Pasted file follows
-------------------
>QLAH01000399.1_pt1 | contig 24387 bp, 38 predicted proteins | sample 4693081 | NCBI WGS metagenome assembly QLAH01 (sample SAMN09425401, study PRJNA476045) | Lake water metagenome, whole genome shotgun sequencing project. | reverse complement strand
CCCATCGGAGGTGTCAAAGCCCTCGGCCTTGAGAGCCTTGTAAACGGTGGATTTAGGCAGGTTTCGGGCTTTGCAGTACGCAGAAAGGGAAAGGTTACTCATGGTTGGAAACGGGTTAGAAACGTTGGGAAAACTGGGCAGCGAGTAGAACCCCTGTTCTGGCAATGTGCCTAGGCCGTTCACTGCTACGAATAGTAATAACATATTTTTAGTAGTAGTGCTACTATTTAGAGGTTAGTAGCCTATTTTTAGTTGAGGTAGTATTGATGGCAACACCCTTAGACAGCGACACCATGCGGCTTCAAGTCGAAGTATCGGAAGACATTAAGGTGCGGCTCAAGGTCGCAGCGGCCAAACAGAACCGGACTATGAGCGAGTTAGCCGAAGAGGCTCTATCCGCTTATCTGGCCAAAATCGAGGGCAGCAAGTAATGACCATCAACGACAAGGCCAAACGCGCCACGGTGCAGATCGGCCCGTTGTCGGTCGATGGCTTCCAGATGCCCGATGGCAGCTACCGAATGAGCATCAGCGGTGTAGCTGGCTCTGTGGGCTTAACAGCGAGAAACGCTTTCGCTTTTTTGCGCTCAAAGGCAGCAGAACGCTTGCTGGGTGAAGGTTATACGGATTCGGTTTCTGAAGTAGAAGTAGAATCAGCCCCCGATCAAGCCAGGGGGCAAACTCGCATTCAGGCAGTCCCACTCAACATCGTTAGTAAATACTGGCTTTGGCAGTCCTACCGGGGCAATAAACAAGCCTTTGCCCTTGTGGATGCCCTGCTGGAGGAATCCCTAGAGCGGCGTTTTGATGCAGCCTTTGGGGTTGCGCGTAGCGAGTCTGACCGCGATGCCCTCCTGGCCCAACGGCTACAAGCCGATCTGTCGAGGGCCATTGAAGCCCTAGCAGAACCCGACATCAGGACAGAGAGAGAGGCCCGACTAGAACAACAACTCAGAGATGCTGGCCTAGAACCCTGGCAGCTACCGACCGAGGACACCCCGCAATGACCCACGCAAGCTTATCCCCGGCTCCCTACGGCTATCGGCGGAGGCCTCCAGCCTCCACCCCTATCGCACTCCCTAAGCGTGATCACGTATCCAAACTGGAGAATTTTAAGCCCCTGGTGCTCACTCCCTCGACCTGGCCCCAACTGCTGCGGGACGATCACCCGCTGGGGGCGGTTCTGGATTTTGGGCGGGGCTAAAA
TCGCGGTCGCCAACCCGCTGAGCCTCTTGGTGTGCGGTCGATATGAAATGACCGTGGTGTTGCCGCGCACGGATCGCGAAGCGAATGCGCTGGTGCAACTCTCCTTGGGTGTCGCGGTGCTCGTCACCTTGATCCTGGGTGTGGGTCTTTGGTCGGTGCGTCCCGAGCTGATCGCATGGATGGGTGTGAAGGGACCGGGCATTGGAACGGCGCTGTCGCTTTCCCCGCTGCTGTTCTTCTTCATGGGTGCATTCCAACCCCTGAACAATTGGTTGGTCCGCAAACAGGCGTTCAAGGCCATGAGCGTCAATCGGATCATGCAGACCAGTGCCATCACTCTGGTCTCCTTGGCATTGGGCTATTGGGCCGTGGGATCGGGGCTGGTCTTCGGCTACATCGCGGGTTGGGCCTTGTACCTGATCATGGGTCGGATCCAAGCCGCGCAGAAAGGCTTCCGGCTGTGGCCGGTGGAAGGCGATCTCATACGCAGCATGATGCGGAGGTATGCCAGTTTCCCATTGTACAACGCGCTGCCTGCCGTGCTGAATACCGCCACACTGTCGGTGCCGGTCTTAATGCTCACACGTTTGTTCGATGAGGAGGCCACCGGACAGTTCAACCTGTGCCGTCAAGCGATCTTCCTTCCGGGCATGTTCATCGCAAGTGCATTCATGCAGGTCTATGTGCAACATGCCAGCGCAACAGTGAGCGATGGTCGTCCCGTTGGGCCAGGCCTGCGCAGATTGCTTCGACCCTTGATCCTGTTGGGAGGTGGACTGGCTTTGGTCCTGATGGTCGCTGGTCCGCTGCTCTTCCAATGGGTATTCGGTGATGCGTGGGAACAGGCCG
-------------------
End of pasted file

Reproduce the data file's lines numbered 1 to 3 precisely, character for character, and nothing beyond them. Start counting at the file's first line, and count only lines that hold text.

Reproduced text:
>QLAH01000399.1_pt1 | contig 24387 bp, 38 predicted proteins | sample 4693081 | NCBI WGS metagenome assembly QLAH01 (sample SAMN09425401, study PRJNA476045) | Lake water metagenome, whole genome shotgun sequencing project. | reverse complement strand
CCCATCGGAGGTGTCAAAGCCCTCGGCCTTGAGAGCCTTGTAAACGGTGGATTTAGGCAGGTTTCGGGCTTTGCAGTACGCAGAAAGGGAAAGGTTACTCATGGTTGGAAACGGGTTAGAAACGTTGGGAAAACTGGGCAGCGAGTAGAACCCCTGTTCTGGCAATGTGCCTAGGCCGTTCACTGCTACGAATAGTAATAACATATTTTTAGTAGTAGTGCTACTATTTAGAGGTTAGTAGCCTATTTTTAGTTGAGGTAGTATTGATGGCAACACCCTTAGACAGCGACACCATGCGGCTTCAAGTCGAAGTATCGGAAGACATTAAGGTGCGGCTCAAGGTCGCAGCGGCCAAACAGAACCGGACTATGAGCGAGTTAGCCGAAGAGGCTCTATCCGCTTATCTGGCCAAAATCGAGGGCAGCAAGTAATGACCATCAACGACAAGGCCAAACGCGCCACGGTGCAGATCGGCCCGTTGTCGGTCGATGGCTTCCAGATGCCCGATGGCAGCTACCGAATGAGCATCAGCGGTGTAGCTGGCTCTGTGGGCTTAACAGCGAGAAACGCTTTCGCTTTTTTGCGCTCAAAGGCAGCAGAACGCTTGCTGGGTGAAGGTTATACGGATTCGGTTTCTGAAGTAGAAGTAGAATCAGCCCCCGATCAAGCCAGGGGGCAAACTCGCATTCAGGCAGTCCCACTCAACATCGTTAGTAAATACTGGCTTTGGCAGTCCTACCGGGGCAATAAACAAGCCTTTGCCCTTGTGGATGCCCTGCTGGAGGAATCCCTAGAGCGGCGTTTTGATGCAGCCTTTGGGGTTGCGCGTAGCGAGTCTGACCGCGATGCCCTCCTGGCCCAACGGCTACAAGCCGATCTGTCGAGGGCCATTGAAGCCCTAGCAGAACCCGACATCAGGACAGAGAGAGAGGCCCGACTAGAACAACAACTCAGAGATGCTGGCCTAGAACCCTGGCAGCTACCGACCGAGGACACCCCGCAATGACCCACGCAAGCTTATCCCCGGCTCCCTACGGCTATCGGCGGAGGCCTCCAGCCTCCACCCCTATCGCACTCCCTAAGCGTGATCACGTATCCAAACTGGAGAATTTTAAGCCCCTGGTGCTCACTCCCTCGACCTGGCCCCAACTGCTGCGGGACGATCACCCGCTGGGGGCGGTTCTGGATTTTGGGCGGGGCTAAAA
TCGCGGTCGCCAACCCGCTGAGCCTCTTGGTGTGCGGTCGATATGAAATGACCGTGGTGTTGCCGCGCACGGATCGCGAAGCGAATGCGCTGGTGCAACTCTCCTTGGGTGTCGCGGTGCTCGTCACCTTGATCCTGGGTGTGGGTCTTTGGTCGGTGCGTCCCGAGCTGATCGCATGGATGGGTGTGAAGGGACCGGGCATTGGAACGGCGCTGTCGCTTTCCCCGCTGCTGTTCTTCTTCATGGGTGCATTCCAACCCCTGAACAATTGGTTGGTCCGCAAACAGGCGTTCAAGGCCATGAGCGTCAATCGGATCATGCAGACCAGTGCCATCACTCTGGTCTCCTTGGCATTGGGCTATTGGGCCGTGGGATCGGGGCTGGTCTTCGGCTACATCGCGGGTTGGGCCTTGTACCTGATCATGGGTCGGATCCAAGCCGCGCAGAAAGGCTTCCGGCTGTGGCCGGTGGAAGGCGATCTCATACGCAGCATGATGCGGAGGTATGCCAGTTTCCCATTGTACAACGCGCTGCCTGCCGTGCTGAATACCGCCACACTGTCGGTGCCGGTCTTAATGCTCACACGTTTGTTCGATGAGGAGGCCACCGGACAGTTCAACCTGTGCCGTCAAGCGATCTTCCTTCCGGGCATGTTCATCGCAAGTGCATTCATGCAGGTCTATGTGCAACATGCCAGCGCAACAGTGAGCGATGGTCGTCCCGTTGGGCCAGGCCTGCGCAGATTGCTTCGACCCTTGATCCTGTTGGGAGGTGGACTGGCTTTGGTCCTGATGGTCGCTGGTCCGCTGCTCTTCCAATGGGTATTCGGTGATGCGTGGGAACAGGCCG